It's also not limited to government-run lotteries, which I think is making you confused about why this would happen in California. I think you're misunderstanding my offering these links as evidence that there certainly could have been lucky numbers on 1930s material. I'm not insisting that the lucky numbers on fortunes have to relate to state-run lotteries. Lotteries don't have to have been state-run to have been popular. The advent of lotteries run by states is relatively recent, but the playing of lotteries across the US goes back to when it was a set of colonies. Before lotteries were regulated by state and federal law, they were extremely common - the local bar on the corner could run a lottery. A town could run a lottery. A library could run a lottery. There were all kinds of lotteries all across the US. It was actually an extremely common way to fundraise for things like road improvements or library collections.

Are you positing that the reason the numbers were not included back then was for some reason other than that legal lotteries were not a pervasive enough cultural phenomenon in the U.S. for the issue to have been on the radar of California fortune cookie manufacturers and their customers?

No, exactly the opposite. Lotteries have always been super popular in American history.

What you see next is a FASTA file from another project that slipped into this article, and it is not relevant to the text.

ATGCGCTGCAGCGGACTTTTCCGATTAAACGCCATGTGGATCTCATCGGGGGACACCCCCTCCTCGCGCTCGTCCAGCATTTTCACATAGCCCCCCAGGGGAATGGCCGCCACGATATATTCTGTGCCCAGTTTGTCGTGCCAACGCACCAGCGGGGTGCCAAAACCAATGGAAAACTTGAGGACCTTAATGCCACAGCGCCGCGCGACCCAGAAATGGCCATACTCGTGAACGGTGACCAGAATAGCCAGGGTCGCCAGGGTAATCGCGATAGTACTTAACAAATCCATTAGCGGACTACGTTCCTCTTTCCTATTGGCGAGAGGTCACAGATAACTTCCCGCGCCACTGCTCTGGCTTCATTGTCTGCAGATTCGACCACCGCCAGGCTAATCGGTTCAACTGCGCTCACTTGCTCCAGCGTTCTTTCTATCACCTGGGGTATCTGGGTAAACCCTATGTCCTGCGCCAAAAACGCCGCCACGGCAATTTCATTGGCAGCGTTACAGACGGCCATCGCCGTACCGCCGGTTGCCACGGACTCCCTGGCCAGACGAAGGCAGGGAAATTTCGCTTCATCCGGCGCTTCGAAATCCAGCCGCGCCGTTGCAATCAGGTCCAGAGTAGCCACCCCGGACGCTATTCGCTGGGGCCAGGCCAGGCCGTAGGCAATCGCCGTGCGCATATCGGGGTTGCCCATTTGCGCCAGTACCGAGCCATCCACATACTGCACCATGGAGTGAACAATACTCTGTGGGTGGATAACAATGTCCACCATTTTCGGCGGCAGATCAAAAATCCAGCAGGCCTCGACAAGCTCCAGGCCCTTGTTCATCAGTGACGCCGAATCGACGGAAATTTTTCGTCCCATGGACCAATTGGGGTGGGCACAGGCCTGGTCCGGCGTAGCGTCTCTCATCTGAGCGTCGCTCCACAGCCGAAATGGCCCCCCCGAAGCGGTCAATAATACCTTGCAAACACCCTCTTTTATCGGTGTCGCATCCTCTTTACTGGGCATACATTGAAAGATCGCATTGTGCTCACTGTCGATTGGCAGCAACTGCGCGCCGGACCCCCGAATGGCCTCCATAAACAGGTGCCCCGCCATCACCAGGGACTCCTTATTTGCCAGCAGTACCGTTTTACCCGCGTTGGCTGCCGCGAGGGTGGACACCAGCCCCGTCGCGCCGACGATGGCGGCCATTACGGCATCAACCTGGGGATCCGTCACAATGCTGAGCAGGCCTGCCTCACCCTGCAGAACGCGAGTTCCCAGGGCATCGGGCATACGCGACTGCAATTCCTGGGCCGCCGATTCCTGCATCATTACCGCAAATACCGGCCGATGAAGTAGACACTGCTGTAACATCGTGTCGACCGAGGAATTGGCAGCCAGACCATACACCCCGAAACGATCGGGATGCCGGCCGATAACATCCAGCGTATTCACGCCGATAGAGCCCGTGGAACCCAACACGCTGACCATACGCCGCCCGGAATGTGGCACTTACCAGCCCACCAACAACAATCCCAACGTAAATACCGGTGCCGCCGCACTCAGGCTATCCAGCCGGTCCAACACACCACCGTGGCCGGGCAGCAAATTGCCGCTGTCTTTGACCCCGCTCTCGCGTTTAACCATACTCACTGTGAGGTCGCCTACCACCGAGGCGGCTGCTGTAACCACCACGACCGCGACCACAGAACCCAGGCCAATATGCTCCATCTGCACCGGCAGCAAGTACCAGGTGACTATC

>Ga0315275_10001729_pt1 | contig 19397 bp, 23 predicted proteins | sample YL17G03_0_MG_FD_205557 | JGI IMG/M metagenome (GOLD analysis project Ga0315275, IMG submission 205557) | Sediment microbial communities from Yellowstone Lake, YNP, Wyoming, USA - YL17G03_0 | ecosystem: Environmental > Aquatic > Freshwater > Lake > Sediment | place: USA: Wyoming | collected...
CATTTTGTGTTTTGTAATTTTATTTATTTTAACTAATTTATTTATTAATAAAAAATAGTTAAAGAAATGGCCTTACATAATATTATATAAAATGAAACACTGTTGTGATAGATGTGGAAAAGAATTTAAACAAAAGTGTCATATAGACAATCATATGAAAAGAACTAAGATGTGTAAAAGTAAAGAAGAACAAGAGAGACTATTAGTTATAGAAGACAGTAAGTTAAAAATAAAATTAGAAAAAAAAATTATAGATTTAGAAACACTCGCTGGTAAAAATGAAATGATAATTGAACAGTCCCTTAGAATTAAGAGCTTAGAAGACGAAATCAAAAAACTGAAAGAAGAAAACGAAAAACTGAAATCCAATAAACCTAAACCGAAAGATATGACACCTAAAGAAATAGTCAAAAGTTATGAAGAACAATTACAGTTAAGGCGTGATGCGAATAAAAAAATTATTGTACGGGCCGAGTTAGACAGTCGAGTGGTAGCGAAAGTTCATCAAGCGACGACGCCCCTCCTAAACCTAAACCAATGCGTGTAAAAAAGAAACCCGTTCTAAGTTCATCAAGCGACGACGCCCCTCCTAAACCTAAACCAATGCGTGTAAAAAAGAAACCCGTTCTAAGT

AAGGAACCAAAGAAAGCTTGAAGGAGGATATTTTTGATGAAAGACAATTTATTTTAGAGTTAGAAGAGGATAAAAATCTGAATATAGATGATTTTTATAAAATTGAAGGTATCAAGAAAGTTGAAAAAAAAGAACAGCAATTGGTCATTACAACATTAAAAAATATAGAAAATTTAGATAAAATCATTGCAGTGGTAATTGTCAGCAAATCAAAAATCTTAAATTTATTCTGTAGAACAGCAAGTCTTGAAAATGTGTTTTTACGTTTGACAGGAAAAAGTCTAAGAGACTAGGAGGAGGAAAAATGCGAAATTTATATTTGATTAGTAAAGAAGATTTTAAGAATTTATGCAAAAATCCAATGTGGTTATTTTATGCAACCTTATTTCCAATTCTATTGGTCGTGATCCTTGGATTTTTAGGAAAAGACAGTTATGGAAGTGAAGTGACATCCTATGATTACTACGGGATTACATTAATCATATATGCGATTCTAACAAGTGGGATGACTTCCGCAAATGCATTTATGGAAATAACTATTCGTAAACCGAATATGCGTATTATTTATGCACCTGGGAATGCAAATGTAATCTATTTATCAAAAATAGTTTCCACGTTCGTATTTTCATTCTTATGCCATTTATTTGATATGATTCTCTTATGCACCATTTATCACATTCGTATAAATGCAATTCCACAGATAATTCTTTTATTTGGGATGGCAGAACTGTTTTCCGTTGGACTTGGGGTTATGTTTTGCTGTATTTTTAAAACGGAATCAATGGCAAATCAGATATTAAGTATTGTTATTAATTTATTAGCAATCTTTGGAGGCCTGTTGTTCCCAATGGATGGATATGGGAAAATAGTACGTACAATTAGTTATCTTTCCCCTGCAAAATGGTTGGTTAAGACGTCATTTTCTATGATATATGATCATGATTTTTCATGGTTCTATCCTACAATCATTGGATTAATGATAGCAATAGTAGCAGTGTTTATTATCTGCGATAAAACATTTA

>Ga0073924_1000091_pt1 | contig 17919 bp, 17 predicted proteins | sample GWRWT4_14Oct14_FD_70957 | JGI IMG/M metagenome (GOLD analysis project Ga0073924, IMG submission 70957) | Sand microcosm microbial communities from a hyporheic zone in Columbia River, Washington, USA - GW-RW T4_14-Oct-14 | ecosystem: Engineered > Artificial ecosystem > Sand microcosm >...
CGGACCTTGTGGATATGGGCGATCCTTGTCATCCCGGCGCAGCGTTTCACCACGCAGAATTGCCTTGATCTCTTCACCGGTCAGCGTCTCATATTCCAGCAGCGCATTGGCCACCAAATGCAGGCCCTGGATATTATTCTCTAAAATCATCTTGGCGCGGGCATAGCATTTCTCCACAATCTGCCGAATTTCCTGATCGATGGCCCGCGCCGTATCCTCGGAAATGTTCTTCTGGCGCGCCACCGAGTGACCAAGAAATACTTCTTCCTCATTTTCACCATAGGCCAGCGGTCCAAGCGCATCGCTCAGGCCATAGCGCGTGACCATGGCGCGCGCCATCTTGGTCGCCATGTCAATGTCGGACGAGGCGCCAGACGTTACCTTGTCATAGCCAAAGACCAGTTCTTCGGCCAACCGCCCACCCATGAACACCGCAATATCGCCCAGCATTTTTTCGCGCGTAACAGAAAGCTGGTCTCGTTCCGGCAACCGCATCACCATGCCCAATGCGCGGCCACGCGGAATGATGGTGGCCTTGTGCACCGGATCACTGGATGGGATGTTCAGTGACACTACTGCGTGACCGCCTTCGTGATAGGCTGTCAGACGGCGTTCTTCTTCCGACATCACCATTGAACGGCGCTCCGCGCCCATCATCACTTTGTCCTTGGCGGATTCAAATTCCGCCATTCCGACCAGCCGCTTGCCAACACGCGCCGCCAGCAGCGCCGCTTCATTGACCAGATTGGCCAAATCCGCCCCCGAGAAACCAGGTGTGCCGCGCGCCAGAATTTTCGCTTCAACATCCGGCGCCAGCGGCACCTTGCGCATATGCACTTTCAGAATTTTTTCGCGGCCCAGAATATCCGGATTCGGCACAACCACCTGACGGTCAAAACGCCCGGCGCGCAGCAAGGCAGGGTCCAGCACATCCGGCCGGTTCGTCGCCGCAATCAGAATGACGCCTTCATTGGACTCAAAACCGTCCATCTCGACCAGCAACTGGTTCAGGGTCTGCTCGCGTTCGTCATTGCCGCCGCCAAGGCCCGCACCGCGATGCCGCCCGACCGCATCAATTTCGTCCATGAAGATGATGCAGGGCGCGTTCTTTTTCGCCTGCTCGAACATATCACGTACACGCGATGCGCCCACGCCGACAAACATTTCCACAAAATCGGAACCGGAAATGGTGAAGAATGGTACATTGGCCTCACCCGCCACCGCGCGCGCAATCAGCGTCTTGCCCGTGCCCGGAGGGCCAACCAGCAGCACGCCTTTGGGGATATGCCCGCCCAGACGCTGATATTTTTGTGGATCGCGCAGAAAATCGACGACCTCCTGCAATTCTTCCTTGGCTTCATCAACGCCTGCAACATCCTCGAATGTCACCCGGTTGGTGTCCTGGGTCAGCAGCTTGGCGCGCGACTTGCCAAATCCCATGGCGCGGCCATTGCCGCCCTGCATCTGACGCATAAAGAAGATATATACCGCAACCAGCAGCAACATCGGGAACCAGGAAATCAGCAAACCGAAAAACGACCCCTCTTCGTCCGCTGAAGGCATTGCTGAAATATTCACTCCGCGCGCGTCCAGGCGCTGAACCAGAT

If so, what do you believe the reason is for the absence of such numbers on fortunes of that time?

I wouldn't talk about a "reason for absence," since that is not a knowable thing, but the reason for their eventual presence. Since I've read the Lee book and seen the movie I mentioned, I suspect the reason for their presence is down to the innovation of an individual in what was a fairly competitive fortune-cookie marketplace during the explosion of popularity of Chinese restaurants in the 1930s-50s.

The prevalence of sources of lucky numbers is something I've seen a lot in museums, from before the American revolution. You can find lucky numbers in farmer's almanacs, dream books, horoscopes, and reports of interactions with mediums and spiritualists. There were certainly people in California from very early times taking part in these non-governmental lotteries, and thus responsive to the many things one could play with lucky numbers.